India (Rajasthan, Bikaner)
Ink and opaque watercolor on paper; Image: 6 5/8 x 9 5/8 in. (16.8 x 24.4 cm); Page: 9 5/8 x 11 7/8 in. (24.4 x 30.2 cm)
Cynthia Hazen Polsky and Leon B. Polsky Fund, 2002 (2002.176)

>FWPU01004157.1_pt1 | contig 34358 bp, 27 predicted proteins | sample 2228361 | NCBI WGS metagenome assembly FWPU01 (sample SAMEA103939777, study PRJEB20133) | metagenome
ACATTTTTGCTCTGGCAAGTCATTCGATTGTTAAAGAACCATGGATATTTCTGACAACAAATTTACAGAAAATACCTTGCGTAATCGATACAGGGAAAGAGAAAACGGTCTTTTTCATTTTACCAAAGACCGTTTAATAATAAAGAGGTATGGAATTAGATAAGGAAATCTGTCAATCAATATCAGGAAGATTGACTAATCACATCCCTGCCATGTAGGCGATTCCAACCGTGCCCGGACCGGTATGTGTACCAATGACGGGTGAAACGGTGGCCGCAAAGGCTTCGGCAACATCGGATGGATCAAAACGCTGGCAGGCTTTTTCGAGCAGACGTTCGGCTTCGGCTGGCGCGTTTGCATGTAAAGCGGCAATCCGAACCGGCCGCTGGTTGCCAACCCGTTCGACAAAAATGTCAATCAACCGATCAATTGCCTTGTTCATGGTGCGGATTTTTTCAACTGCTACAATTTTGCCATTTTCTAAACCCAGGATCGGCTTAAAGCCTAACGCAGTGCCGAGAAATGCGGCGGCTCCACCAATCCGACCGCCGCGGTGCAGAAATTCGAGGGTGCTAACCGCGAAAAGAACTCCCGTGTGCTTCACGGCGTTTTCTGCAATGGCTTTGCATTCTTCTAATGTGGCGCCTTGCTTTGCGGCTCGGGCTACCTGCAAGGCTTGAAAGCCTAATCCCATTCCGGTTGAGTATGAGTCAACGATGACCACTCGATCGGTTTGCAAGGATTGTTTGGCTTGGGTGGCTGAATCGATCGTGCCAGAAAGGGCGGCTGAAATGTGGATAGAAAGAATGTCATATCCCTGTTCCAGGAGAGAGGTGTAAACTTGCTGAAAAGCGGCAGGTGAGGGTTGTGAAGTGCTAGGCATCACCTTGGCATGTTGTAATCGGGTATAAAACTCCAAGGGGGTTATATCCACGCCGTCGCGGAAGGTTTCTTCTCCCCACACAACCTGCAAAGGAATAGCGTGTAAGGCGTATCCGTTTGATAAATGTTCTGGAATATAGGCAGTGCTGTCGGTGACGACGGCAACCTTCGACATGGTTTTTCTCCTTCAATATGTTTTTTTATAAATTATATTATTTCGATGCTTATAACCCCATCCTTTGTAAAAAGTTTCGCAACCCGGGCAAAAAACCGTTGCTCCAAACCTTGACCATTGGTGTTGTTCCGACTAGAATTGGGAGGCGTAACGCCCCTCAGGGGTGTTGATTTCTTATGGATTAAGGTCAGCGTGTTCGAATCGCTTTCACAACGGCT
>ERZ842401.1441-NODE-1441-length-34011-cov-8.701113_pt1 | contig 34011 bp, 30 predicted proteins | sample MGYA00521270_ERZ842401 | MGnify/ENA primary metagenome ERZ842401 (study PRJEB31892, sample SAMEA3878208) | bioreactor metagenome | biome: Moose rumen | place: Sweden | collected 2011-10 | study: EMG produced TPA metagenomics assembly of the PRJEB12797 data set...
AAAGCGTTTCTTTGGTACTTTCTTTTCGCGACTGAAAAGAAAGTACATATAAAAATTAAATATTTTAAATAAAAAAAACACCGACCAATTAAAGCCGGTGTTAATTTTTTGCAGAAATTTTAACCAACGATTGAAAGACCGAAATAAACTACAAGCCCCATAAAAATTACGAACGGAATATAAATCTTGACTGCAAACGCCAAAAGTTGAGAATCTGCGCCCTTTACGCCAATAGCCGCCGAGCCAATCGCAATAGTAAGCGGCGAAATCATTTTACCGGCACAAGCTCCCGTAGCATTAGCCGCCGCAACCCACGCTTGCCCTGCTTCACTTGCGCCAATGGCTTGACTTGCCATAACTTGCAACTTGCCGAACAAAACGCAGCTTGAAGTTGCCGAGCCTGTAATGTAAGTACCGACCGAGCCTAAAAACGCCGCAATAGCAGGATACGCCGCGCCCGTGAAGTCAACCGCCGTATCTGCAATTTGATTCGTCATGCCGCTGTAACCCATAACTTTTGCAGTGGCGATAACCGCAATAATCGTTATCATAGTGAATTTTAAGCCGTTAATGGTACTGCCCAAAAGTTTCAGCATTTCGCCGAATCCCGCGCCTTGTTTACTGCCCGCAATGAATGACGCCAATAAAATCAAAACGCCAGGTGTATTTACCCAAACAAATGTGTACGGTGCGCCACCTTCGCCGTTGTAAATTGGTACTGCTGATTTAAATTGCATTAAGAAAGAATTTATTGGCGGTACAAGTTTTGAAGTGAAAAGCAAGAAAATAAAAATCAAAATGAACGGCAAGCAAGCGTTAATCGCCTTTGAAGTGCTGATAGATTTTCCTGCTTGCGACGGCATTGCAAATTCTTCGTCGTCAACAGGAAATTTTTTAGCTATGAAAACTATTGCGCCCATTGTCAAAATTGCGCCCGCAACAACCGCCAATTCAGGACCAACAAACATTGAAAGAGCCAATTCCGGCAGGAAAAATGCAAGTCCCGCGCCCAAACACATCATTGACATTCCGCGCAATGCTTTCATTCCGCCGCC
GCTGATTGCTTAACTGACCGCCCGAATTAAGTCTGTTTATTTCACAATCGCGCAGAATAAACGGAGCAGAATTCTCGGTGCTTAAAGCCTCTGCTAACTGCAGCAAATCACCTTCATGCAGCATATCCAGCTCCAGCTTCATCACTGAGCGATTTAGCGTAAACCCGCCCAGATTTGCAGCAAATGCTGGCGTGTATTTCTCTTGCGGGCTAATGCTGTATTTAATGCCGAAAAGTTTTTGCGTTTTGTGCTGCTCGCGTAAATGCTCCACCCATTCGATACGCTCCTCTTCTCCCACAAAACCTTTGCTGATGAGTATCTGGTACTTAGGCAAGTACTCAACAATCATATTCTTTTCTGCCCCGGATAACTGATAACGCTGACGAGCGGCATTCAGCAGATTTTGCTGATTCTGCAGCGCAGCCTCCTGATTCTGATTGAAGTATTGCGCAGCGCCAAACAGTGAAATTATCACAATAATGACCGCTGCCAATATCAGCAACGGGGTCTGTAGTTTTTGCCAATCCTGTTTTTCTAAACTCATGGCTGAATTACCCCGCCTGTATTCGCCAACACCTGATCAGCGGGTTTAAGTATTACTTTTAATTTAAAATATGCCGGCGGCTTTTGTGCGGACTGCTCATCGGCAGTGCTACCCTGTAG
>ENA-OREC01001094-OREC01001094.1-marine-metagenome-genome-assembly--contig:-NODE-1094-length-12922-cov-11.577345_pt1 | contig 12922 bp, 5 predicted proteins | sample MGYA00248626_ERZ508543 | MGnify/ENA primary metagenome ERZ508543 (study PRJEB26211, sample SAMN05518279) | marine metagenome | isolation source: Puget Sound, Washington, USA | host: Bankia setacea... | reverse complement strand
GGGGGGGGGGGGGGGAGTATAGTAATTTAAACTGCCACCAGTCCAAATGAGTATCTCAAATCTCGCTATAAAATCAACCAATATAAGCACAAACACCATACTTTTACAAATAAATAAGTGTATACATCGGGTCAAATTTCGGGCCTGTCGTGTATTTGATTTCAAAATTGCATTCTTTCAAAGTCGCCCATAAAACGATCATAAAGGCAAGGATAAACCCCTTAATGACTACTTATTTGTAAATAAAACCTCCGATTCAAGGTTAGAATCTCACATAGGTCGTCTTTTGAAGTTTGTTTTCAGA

The blue infant Krishna is shown killing the demoness Putana, who had disguised herself as a beautiful woman in order to kill him. Sensing her perfidy, Krishna is able to suck up her poison milk and drain her of life without harming himself. The demoness, revealed in her true form, lies prostrate beneath him. Two women and a child prostrate toward the giant figure and a house is seen to the left. The picture is made more dramatic by the large field of red in the background. Red is often used in early paintings to highlight the emotional vibrancy of an event. The style of this work is transitional between that of early indigenous Indian paintings and the more naturalistic style of the Mughals that was adopted at the court of Bikaner as early as the 1630s.